A new survey has revealed that, due to the spiralling costs associated with getting onto the property ladder, homeownership feels increasingly out of reach for the vast majority of British consumers.
According to the latest ING International Survey, 79% of Brits agree it is increasingly difficult for first-time buyers to get a foot on the property ladder, yet 71% agree that it is better to own than to rent from a financial perspective.
While 43% expect house prices to increase further in the coming year and 58% say the housing market in their country is on the ‘wrong track’, 82% of consumers who have never owned a house say they are prioritising at least one other goal, such as raising a family, paying off education debt, living in a convenient location or funding hobbies or travelling, over saving for a house.
The findings reflect the impact of wider economic pressures. With house prices outstripping average wages, most consumers consider the market to be unaffordable, even as interest rates remain at, or near, record lows.
Buying a house remains an important life goal for most people. Of those currently renting and who have never owned a house, just 8% say they never want to. But high prices (80%), concerns about shouldering a heavy debt burden (71%) and worries that interest rates could change over the life of the loan (58%) are seen as significant deterrents, and consumers feel they need more time to save.
Of those who rent and have never owned, 39% say they don’t expect to be able to buy. Those who do expect to own a house in the future appear to accept this will likely come later in life. A quarter (28%) of 25-34-year olds anticipate having to wait until they are older than 35 before buying. Just 9% of non-owners anticipate buying before the age of 30.
Jessica Exton, Behavioural Scientist, ING, said: "Lots of us want to own our own home one day. Not only because it’s considered to be a smart financial decision, but because homeownership is an emotional and personal goal. But houses are expensive, and many perceive them as only becoming more so. Some are consequently taking longer to save their deposit and buying later in life. Given these extended timeframes, it’s not necessarily surprising that many are finding additional reasons to spend and save in the shorter term. Funding travel today, while planning to buy a home soon, for example."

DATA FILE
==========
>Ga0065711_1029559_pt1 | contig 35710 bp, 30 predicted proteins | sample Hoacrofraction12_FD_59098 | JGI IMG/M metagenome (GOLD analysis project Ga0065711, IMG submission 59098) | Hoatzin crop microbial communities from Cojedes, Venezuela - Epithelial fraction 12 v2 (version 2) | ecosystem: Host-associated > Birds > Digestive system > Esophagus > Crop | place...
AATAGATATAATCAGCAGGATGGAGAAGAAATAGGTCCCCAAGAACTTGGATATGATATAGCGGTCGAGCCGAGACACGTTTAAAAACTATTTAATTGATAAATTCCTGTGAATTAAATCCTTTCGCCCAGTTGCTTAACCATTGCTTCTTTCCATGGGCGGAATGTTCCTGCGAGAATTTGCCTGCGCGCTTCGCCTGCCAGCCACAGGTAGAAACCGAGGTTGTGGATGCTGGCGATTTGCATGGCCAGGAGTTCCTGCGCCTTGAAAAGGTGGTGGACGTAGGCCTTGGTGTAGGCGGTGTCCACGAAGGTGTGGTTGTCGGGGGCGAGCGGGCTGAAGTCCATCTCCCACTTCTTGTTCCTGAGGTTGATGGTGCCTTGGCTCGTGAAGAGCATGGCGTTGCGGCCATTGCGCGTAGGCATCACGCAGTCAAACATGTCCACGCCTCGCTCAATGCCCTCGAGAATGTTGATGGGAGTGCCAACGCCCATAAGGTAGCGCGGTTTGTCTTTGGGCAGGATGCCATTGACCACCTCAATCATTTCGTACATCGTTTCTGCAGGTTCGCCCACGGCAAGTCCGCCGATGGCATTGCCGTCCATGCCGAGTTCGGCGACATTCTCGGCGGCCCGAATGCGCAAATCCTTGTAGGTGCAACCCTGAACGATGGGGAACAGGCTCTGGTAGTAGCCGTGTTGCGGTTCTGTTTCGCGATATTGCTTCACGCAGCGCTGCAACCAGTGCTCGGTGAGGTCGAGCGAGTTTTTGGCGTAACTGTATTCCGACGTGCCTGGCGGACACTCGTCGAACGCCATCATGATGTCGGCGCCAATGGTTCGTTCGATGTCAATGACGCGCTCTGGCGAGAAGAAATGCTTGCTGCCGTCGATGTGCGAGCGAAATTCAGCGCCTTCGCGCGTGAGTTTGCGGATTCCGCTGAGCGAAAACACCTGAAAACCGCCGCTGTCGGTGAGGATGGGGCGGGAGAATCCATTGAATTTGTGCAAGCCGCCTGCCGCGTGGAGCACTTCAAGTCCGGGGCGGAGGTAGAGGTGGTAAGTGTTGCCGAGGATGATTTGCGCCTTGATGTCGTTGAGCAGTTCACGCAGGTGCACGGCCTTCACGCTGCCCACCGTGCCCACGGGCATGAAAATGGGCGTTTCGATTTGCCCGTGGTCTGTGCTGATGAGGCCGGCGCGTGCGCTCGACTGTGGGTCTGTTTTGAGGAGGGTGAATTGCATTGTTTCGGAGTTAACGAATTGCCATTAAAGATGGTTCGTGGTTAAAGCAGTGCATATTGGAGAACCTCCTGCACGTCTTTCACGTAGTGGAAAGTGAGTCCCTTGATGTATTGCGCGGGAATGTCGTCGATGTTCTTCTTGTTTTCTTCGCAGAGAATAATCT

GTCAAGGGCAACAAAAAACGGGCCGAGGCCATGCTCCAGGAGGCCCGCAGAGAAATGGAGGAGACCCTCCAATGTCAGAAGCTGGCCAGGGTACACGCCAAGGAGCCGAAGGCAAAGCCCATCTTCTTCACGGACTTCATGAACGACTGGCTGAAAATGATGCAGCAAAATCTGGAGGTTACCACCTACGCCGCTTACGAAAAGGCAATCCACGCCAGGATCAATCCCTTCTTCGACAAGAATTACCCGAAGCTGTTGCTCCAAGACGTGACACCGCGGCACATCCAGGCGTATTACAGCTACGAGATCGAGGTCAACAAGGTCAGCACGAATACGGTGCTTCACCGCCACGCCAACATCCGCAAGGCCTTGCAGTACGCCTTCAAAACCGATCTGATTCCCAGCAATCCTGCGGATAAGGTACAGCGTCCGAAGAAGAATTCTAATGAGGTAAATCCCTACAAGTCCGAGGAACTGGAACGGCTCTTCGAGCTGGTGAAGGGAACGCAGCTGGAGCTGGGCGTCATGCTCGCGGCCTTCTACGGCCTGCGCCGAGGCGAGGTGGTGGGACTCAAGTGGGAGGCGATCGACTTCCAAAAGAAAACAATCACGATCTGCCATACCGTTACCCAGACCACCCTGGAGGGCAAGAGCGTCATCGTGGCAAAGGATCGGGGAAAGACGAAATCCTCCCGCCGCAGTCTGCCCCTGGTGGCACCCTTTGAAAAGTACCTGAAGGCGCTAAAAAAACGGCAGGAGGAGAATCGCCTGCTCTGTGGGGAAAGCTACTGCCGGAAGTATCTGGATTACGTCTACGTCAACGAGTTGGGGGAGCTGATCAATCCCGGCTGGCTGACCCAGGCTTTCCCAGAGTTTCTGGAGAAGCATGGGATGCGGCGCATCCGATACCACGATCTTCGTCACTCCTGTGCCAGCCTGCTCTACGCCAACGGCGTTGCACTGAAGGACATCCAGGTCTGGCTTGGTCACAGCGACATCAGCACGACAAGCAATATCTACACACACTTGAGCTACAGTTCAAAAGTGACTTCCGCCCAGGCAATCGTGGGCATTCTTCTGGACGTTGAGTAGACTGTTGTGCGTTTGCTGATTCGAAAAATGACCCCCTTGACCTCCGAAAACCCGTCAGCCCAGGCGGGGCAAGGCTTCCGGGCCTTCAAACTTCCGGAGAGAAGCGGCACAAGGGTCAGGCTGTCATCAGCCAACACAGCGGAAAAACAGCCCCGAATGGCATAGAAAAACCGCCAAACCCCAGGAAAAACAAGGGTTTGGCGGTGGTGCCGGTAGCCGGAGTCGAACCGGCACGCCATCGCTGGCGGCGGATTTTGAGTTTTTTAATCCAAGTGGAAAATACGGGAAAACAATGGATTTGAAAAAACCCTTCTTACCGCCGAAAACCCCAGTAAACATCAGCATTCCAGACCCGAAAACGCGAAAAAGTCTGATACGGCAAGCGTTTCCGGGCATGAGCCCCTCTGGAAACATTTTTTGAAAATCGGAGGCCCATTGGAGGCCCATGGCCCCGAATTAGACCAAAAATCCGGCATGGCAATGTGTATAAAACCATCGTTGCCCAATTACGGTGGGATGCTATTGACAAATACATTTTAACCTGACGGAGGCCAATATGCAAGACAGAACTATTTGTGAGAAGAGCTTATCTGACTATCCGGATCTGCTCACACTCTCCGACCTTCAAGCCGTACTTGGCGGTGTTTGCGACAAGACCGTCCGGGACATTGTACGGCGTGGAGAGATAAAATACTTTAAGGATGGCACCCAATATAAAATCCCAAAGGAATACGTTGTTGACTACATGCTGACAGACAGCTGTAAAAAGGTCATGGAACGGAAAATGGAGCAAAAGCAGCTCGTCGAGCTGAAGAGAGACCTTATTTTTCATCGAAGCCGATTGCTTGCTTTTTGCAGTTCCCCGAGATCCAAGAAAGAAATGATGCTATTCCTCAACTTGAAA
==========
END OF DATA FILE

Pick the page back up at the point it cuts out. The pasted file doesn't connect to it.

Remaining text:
For the third year running, the percentage of Brits who say the housing market in their country is heading in the wrong direction has increased. This year, 58% say their country is on the ‘wrong track’ when it comes to housing, compared to 50% in 2017. Just 25% say the market is on the right track. This result has been driven by concerns about accessibility.
A lack of affordable housing both locally (82%) and compared to other countries (48%), as well as regulation to help first-time buyers access the market (26%), were the most commonly cited reasons. Those who believe their country is on the ‘right track’ focused on financial returns, pointing to the fact that the market provides many investment opportunities (28%), and a good return (52%), as well as being affordable for most people (35%).
Julien Manceaux, Senior Economist, ING, said: "Consumers are reactive to changes in housing costs. Since 2014, the European Central Bank’s quantitative easing policy had a direct impact on national housing markets. It sent interest rates on mortgages to unprecedented lows. The drops between 2014 and the time of our survey are above 1 percentage point in most countries.
"This increased the borrowing capacity of many potential buyers and thereby improved market affordability. And we now see that slightly fewer people agree that for first-home buyers it is increasingly difficult to buy, especially in those countries where interest rates dropped the most. Potential interest rate changes are a commonly cited ownership deterrent and this change appears to have impacted survey responses. Eurozone citizens seem to feel ECB’s policies in their lives after all."